A lack of housing inventory, which has been a problem for Greater Victoria for years, will continue to shape the real estate market through 2021 according to the departing president of the Victoria Real Estate Board.
In delivering her year-end summary of 2020 on Monday, Sandi-Jo Ayers noted the lack of available homes could continue to drive prices up as the region’s economy starts to recover from the economic disaster dished out by the COVID-19 pandemic.
“Inventory continues to be the story. We just don’t have enough,” said Ayers, noting the board recorded 1,279 homes available on its listing service at the end of December, the smallest year-end number in 25 years.
That lack of supply coupled with low interest rates and sustained, strong demand in the region led to brisk sales in 2020 and some home prices soaring.
The region saw 8,497 properties change hands in 2020, eclipsing the 7,255 that sold in 2019 and the 10-year average of 7,329 annual property sales.
There were 631 sales recorded in December alone, up from 402 at the same time in 2019.
Ayers said other than a slowdown in March and April, the real estate market was strong through the entire year.
“Typically, we would see a slowdown around Dec. 15 or so and see it start to pick up again in the first week or so of January, but that just didn’t happen,” she said.
“The onset of the COVID-19 pandemic in March and April quickly swept away any illusions that our normal seasonal market patterns would persist. Equally surprising was the resurgence of our market in early summer when restrictions lightened and pent-up demand began pushing sales beyond expectations,” said Ayers. “The combination of the ongoing pandemic, historically low interest rates and a shift in consumer priorities towards properties that cater to a more home-based work/life/retirement balance resulted in record setting sales for the last several months of 2020.”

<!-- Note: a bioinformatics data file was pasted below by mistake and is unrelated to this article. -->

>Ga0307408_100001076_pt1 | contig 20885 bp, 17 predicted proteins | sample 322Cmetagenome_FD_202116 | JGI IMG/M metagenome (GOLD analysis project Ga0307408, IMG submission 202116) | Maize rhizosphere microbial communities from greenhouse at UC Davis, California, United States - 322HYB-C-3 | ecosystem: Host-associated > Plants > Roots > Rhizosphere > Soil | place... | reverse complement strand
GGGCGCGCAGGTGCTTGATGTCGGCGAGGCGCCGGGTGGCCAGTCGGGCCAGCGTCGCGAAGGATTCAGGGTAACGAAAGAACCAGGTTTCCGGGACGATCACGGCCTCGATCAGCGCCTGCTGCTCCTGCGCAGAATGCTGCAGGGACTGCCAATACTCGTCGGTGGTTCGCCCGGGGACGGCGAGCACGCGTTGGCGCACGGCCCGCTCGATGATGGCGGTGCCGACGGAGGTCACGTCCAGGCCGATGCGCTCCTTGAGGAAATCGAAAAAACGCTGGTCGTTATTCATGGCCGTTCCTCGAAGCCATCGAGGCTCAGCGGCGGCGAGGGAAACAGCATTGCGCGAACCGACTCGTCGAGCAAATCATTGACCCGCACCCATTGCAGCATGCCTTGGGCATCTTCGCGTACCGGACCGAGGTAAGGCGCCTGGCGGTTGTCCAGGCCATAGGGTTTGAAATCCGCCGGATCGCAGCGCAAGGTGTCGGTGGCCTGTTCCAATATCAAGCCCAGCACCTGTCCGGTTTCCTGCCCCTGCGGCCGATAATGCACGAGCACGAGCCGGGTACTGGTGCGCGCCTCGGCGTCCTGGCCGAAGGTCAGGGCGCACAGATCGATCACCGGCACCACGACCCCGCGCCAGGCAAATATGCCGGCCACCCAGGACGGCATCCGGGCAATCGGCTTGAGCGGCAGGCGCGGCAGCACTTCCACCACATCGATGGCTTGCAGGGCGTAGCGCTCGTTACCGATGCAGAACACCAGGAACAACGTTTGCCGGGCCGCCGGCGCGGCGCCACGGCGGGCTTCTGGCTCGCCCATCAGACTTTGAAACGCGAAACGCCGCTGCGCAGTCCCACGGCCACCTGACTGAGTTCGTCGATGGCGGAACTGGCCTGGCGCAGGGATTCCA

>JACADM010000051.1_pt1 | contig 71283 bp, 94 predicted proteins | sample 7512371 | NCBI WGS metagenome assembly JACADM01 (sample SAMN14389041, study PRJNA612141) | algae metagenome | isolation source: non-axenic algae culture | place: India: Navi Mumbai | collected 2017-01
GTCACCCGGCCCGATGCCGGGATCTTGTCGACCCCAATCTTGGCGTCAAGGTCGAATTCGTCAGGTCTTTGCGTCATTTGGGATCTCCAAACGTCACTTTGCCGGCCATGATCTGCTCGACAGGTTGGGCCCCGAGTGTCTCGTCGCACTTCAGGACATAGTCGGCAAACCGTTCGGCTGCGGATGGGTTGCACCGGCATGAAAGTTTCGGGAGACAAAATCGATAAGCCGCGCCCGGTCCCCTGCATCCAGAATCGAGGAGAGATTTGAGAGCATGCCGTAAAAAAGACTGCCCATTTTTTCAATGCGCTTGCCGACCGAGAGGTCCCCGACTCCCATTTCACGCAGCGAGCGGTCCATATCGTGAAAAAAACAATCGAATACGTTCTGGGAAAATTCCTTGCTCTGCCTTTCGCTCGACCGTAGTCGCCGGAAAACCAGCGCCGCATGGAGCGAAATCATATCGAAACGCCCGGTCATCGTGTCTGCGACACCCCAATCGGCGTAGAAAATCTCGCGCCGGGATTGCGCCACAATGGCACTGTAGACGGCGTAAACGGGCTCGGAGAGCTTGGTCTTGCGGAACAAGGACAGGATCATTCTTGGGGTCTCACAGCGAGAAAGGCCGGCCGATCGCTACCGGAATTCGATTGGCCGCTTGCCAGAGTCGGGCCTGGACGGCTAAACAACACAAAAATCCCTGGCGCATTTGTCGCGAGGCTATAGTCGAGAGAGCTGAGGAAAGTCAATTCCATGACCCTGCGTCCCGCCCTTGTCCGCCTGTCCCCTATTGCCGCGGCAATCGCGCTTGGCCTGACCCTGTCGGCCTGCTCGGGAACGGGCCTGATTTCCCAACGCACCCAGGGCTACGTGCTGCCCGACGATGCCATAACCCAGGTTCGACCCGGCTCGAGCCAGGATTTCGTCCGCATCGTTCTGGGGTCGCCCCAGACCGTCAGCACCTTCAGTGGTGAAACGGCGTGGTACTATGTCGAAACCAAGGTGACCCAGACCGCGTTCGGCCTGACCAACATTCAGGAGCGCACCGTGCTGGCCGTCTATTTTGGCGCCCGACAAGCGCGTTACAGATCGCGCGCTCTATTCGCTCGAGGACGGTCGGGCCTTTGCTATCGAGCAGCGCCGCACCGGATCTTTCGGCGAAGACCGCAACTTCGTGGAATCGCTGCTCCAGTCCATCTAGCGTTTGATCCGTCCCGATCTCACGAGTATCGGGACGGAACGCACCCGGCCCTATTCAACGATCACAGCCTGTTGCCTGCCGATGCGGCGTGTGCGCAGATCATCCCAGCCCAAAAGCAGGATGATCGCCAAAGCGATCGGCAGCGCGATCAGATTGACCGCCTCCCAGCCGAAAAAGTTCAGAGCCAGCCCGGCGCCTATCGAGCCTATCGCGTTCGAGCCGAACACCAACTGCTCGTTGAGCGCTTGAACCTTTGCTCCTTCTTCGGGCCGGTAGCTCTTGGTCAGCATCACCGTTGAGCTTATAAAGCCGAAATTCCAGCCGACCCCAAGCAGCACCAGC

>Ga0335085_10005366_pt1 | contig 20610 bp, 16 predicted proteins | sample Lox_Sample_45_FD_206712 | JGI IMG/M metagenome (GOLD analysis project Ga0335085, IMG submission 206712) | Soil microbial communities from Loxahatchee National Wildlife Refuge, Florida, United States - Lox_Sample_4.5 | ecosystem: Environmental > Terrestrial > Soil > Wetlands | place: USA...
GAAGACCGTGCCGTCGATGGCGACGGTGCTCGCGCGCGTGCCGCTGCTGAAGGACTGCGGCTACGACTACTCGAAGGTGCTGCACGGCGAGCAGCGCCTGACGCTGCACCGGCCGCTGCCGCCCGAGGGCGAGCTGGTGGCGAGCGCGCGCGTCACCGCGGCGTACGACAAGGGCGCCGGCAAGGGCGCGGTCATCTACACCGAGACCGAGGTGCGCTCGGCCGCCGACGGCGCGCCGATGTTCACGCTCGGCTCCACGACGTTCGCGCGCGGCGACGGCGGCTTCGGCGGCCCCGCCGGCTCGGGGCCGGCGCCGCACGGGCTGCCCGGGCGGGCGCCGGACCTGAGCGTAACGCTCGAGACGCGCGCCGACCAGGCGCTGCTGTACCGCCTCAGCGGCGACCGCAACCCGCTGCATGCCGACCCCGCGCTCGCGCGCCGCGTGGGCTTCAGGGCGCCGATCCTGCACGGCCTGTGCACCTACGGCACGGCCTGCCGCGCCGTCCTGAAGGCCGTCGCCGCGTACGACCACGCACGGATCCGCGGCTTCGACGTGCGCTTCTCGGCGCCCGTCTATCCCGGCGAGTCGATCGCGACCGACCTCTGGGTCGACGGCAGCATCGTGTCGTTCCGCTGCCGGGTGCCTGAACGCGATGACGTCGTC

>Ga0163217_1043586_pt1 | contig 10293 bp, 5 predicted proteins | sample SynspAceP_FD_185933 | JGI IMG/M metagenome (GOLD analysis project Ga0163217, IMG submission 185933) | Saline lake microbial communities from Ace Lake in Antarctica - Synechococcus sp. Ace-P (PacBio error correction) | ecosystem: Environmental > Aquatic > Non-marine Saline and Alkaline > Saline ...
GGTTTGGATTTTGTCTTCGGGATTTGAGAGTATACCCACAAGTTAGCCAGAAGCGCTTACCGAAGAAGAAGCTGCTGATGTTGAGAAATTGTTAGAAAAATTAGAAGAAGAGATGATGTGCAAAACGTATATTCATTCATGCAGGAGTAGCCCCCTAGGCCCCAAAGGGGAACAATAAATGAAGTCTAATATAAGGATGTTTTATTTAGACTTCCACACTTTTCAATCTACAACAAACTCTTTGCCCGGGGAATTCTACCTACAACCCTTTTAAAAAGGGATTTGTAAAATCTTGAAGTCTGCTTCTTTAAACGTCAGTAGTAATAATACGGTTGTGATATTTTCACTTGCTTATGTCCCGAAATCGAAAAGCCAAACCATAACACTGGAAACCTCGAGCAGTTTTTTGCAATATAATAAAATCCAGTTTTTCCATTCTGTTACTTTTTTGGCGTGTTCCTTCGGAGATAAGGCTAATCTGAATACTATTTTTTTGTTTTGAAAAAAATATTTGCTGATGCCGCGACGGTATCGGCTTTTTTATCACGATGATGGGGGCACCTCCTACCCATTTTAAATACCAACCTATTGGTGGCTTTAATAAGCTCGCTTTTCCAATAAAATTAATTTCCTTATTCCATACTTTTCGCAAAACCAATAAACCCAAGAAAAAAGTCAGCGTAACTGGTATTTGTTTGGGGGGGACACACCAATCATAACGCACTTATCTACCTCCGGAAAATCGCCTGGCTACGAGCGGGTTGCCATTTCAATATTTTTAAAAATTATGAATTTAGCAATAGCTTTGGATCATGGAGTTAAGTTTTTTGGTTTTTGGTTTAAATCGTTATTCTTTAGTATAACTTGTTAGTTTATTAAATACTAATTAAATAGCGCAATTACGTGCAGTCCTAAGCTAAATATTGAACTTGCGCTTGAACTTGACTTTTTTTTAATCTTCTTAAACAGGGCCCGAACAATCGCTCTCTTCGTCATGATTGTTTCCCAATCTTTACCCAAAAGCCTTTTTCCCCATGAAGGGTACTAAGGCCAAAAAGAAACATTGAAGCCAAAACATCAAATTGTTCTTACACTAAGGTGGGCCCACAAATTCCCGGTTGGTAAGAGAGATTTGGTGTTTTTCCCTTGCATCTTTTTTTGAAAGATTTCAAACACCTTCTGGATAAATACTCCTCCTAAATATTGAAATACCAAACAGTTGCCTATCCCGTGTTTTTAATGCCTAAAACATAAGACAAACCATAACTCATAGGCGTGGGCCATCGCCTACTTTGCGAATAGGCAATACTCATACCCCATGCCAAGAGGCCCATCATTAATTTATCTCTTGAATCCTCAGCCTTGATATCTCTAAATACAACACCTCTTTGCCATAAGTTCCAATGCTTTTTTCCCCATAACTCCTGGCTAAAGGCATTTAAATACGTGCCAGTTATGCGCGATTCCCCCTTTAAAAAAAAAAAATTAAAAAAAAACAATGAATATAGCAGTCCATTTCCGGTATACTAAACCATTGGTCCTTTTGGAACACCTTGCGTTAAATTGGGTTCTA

Pricing reflected the resilience. The benchmark value for a single-family home in the Victoria core (Victoria, Saanich, Oak Bay, Esquimalt, View Royal) was $915,100 in December, a significant jump from $857,200 in December 2019. The benchmark sale price of a condominium in the core on the other hand dropped slightly to $515,600 last month from $520,100 in December 2019.
Ayers noted even in areas that have traditionally offered more affordable housing like the West Shore there has been sustained price pressure.
The benchmark price of a single-family West Shore home last month was $728,900, up from $643,700 at the same time in 2019.
Ayers said the board has pushed municipalities to reduce red tape and streamline the development process to encourage more building to deal with demand, but she concedes it will take years before the industry catches up.
“The pandemic did not help inventory levels,” she said, noting many people may have been unwilling to put their homes on the market realizing they may not be guaranteed a place to move to. “We’re hopeful vaccines will make a difference there and that some new projects will be coming online soon.”